6. Take a feel to the tee
I started coaching Nick Price in 1982, and he's been one of the best at turning swing mechanics into feels. When Nick is working on something, say, having his left thumb under the shaft at the top, he's precise about doing it correctly, even checking it visually. But when he leaves the range, he doesn't check his thumb again because he's no longer thinking about mechanics. He has memorized how the correct position feels, which frees him to hit shots with no distractions. It's OK to have a mechanical key, but don't get burdened by it when you're trying to post a score.

7. Try playing odds and evens
If your warm-up is unstructured, do what Bob Charles used to do. "Charley Bob," as we called him, hit the odd-numbered clubs on Thursday, the even-numbered clubs on Friday, then back to the odds, and so on. This instilled in him a sense of routine that made him feel prepared when he left the practice tee.

8. Have a five-minute plan
When you get to the course too late for a proper warm-up, make sure you at least loosen up your trunk muscles, especially your lats and abdominals. Try these stretches. With your arms extended, grab the roof frame of a cart, and tilt your upper body to the left and hold. Repeat, tilting to the right. Next, with your fingers on the edge of the roof, bend forward and stretch your lower back and stomach. Then make 10 long, slow swings holding two clubs. Finally, make a few swings with your sand wedge (your heaviest club). If you're wondering if your warm-up was sufficient, keep in mind that generations of players grew up on courses with no range. You'll be good to go more quickly than you think.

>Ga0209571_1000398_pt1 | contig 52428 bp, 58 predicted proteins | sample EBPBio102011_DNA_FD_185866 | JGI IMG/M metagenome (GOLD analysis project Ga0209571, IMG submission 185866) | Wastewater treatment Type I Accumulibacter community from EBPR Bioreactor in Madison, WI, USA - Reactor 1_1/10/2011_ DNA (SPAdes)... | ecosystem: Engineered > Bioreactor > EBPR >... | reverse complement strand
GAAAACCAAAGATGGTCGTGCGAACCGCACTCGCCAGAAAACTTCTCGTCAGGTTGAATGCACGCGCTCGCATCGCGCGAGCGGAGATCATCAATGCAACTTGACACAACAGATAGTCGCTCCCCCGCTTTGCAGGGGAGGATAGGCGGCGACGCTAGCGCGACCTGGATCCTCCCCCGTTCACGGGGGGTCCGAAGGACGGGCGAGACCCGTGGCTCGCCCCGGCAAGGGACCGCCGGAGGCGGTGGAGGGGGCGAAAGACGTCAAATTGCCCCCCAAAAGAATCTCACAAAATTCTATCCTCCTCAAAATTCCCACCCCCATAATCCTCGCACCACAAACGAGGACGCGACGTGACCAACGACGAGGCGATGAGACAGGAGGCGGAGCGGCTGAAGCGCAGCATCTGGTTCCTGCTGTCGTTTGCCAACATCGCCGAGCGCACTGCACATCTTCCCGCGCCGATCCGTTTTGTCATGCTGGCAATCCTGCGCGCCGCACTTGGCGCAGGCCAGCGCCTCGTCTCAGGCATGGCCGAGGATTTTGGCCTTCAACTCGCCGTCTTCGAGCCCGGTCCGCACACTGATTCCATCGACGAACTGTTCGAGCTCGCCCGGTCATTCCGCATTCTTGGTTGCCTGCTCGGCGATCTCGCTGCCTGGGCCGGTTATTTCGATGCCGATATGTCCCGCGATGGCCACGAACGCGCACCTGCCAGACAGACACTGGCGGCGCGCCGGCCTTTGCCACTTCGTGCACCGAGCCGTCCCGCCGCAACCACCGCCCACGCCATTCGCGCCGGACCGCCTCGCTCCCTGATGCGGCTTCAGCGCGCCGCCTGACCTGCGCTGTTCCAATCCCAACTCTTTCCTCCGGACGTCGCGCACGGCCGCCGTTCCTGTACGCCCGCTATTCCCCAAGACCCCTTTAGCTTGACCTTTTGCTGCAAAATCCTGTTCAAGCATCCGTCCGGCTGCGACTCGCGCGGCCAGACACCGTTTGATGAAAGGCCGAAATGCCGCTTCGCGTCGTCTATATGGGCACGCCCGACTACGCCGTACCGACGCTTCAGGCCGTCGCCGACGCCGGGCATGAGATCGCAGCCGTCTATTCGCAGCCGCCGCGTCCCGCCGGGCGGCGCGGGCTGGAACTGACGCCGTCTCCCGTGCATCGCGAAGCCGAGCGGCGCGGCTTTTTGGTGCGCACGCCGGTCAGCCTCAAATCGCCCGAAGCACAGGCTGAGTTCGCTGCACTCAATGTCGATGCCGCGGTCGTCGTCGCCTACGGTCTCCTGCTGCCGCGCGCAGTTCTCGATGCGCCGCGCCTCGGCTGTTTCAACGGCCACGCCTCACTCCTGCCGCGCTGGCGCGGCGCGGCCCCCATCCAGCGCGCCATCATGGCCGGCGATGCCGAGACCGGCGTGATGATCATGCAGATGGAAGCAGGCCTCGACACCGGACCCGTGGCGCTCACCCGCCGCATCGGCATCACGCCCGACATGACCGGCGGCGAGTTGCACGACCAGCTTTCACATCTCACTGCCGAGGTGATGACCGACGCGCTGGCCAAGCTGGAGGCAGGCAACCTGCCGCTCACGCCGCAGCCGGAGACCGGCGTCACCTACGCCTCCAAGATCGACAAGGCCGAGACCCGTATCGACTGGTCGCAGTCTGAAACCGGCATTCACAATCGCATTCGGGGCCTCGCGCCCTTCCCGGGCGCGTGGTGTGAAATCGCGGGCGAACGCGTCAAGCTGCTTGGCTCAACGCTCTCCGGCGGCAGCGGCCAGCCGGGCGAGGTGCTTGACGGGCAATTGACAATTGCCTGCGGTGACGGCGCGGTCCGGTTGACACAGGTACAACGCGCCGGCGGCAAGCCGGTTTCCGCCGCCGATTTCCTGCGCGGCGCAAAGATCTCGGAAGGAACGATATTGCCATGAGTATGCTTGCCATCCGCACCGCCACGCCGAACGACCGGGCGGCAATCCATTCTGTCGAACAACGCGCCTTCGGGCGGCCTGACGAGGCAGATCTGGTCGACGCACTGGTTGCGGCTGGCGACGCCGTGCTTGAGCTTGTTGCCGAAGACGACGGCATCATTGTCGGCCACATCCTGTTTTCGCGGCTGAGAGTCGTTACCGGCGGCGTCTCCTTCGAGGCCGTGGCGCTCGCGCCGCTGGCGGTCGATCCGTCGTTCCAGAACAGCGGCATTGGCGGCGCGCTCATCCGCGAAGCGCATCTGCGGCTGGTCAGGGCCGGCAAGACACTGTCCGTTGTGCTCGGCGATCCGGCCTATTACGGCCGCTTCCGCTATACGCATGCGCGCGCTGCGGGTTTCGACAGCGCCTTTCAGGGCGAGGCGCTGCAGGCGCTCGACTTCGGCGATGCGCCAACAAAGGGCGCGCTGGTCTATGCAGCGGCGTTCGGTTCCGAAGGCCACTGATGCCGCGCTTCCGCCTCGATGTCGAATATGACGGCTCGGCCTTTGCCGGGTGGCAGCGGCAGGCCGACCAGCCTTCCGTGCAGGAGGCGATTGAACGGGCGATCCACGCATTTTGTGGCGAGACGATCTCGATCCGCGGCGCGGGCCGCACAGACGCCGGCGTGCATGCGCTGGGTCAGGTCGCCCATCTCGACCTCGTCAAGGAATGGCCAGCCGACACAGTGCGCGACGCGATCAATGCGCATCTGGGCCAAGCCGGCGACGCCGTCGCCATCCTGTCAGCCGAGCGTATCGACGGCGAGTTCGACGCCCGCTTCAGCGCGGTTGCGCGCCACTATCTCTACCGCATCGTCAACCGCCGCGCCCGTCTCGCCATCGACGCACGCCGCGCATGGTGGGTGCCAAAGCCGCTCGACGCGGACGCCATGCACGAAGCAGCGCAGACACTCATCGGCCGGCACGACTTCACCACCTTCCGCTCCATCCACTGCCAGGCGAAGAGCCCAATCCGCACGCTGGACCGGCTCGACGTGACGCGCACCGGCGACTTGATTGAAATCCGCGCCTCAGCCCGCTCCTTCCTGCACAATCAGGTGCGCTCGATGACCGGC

9. Sub a club? Go for it!
Switching out a putter or wedge just before a round can be risky, but if your hunch is strong, do it. Arnold Palmer used to change putters at the last minute all the time. Mark Calcavecchia does it. Tiger Woods benched his putter--the one he'd used to win 13 majors--just before the British Open in July, then switched back for the final round. Provided the club isn't designed radically different from the one you've been playing, you might catch enough magic to play well with it.

10. Skip those mid-range putts
There are three types of putts you should hit before you head out. Start from two to three feet to build confidence. Then move back to at least 15 feet. The six- to 14-footers do you little good because you miss most of them. So go back to 15 or 20 feet, where your expectations are lower and you can focus on pace. Finally, hit a couple of 50-footers. Ray Floyd said that long lags helped him stand tall so his arms had room to swing and he could get his whole body into the act. You'll tee off feeling ready to putt great.